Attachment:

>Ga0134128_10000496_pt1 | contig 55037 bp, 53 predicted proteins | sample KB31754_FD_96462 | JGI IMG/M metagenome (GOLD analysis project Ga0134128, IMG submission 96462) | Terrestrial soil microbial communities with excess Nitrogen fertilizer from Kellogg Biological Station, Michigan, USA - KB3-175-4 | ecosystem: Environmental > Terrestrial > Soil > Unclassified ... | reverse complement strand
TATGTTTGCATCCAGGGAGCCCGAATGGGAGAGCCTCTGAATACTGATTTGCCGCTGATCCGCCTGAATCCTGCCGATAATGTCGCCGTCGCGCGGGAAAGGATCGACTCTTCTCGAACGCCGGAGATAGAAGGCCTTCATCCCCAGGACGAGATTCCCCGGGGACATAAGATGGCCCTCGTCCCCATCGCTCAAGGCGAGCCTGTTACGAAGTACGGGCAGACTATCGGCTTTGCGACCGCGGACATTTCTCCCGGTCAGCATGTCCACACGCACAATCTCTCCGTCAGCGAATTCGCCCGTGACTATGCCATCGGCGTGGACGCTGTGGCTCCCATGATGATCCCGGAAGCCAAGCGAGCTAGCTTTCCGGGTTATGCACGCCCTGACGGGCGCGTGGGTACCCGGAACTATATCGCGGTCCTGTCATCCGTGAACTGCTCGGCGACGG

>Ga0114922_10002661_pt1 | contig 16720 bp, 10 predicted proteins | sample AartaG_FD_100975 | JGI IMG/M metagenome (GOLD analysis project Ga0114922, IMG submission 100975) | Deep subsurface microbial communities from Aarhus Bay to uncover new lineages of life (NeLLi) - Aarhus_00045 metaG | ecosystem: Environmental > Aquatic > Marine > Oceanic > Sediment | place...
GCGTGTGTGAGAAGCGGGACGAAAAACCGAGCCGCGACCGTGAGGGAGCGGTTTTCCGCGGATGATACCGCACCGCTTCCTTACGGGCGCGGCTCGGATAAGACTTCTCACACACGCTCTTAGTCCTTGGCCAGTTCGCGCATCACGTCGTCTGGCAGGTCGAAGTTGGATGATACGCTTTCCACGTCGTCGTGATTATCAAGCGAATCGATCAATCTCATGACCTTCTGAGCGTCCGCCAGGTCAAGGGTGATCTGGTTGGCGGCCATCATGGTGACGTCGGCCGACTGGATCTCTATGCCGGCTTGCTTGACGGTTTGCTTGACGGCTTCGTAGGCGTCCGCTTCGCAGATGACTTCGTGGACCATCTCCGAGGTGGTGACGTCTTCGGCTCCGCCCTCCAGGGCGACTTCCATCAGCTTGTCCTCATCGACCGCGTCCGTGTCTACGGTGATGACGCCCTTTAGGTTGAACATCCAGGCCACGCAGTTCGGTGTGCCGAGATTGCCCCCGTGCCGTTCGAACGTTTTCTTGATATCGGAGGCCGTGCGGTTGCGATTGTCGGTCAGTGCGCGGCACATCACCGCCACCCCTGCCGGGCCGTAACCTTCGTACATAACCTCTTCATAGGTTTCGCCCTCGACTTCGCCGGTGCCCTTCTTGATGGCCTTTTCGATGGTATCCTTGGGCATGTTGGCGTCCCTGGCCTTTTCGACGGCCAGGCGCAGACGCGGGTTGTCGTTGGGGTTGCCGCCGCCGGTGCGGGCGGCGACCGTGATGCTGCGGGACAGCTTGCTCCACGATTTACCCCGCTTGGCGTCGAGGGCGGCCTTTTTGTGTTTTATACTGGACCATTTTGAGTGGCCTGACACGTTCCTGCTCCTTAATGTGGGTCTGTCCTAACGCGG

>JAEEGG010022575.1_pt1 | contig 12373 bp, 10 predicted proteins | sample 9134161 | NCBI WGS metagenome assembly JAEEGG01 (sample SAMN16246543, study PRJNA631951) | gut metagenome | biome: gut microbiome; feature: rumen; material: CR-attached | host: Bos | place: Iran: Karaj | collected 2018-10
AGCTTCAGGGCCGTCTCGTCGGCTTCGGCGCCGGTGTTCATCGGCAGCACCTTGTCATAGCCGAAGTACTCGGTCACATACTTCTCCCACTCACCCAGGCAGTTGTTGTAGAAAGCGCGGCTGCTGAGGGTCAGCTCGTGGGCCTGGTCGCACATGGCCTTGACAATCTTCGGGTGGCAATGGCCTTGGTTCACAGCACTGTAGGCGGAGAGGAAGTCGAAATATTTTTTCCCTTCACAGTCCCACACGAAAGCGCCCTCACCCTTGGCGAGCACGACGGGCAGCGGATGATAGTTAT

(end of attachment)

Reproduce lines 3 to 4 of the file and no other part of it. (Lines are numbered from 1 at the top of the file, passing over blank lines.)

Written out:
>Ga0114922_10002661_pt1 | contig 16720 bp, 10 predicted proteins | sample AartaG_FD_100975 | JGI IMG/M metagenome (GOLD analysis project Ga0114922, IMG submission 100975) | Deep subsurface microbial communities from Aarhus Bay to uncover new lineages of life (NeLLi) - Aarhus_00045 metaG | ecosystem: Environmental > Aquatic > Marine > Oceanic > Sediment | place...
GCGTGTGTGAGAAGCGGGACGAAAAACCGAGCCGCGACCGTGAGGGAGCGGTTTTCCGCGGATGATACCGCACCGCTTCCTTACGGGCGCGGCTCGGATAAGACTTCTCACACACGCTCTTAGTCCTTGGCCAGTTCGCGCATCACGTCGTCTGGCAGGTCGAAGTTGGATGATACGCTTTCCACGTCGTCGTGATTATCAAGCGAATCGATCAATCTCATGACCTTCTGAGCGTCCGCCAGGTCAAGGGTGATCTGGTTGGCGGCCATCATGGTGACGTCGGCCGACTGGATCTCTATGCCGGCTTGCTTGACGGTTTGCTTGACGGCTTCGTAGGCGTCCGCTTCGCAGATGACTTCGTGGACCATCTCCGAGGTGGTGACGTCTTCGGCTCCGCCCTCCAGGGCGACTTCCATCAGCTTGTCCTCATCGACCGCGTCCGTGTCTACGGTGATGACGCCCTTTAGGTTGAACATCCAGGCCACGCAGTTCGGTGTGCCGAGATTGCCCCCGTGCCGTTCGAACGTTTTCTTGATATCGGAGGCCGTGCGGTTGCGATTGTCGGTCAGTGCGCGGCACATCACCGCCACCCCTGCCGGGCCGTAACCTTCGTACATAACCTCTTCATAGGTTTCGCCCTCGACTTCGCCGGTGCCCTTCTTGATGGCCTTTTCGATGGTATCCTTGGGCATGTTGGCGTCCCTGGCCTTTTCGACGGCCAGGCGCAGACGCGGGTTGTCGTTGGGGTTGCCGCCGCCGGTGCGGGCGGCGACCGTGATGCTGCGGGACAGCTTGCTCCACGATTTACCCCGCTTGGCGTCGAGGGCGGCCTTTTTGTGTTTTATACTGGACCATTTTGAGTGGCCTGACACGTTCCTGCTCCTTAATGTGGGTCTGTCCTAACGCGG